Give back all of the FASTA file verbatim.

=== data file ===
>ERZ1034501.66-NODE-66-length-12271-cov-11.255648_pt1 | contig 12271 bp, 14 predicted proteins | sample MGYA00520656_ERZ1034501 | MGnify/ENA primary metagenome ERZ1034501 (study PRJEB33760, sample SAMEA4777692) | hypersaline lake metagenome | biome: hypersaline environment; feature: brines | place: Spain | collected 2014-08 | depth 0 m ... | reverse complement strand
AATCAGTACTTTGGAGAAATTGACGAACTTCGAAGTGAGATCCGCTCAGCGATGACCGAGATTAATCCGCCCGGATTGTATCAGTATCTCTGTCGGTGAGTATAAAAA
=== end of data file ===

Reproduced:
>ERZ1034501.66-NODE-66-length-12271-cov-11.255648_pt1 | contig 12271 bp, 14 predicted proteins | sample MGYA00520656_ERZ1034501 | MGnify/ENA primary metagenome ERZ1034501 (study PRJEB33760, sample SAMEA4777692) | hypersaline lake metagenome | biome: hypersaline environment; feature: brines | place: Spain | collected 2014-08 | depth 0 m ... | reverse complement strand
AATCAGTACTTTGGAGAAATTGACGAACTTCGAAGTGAGATCCGCTCAGCGATGACCGAGATTAATCCGCCCGGATTGTATCAGTATCTCTGTCGGTGAGTATAAAAA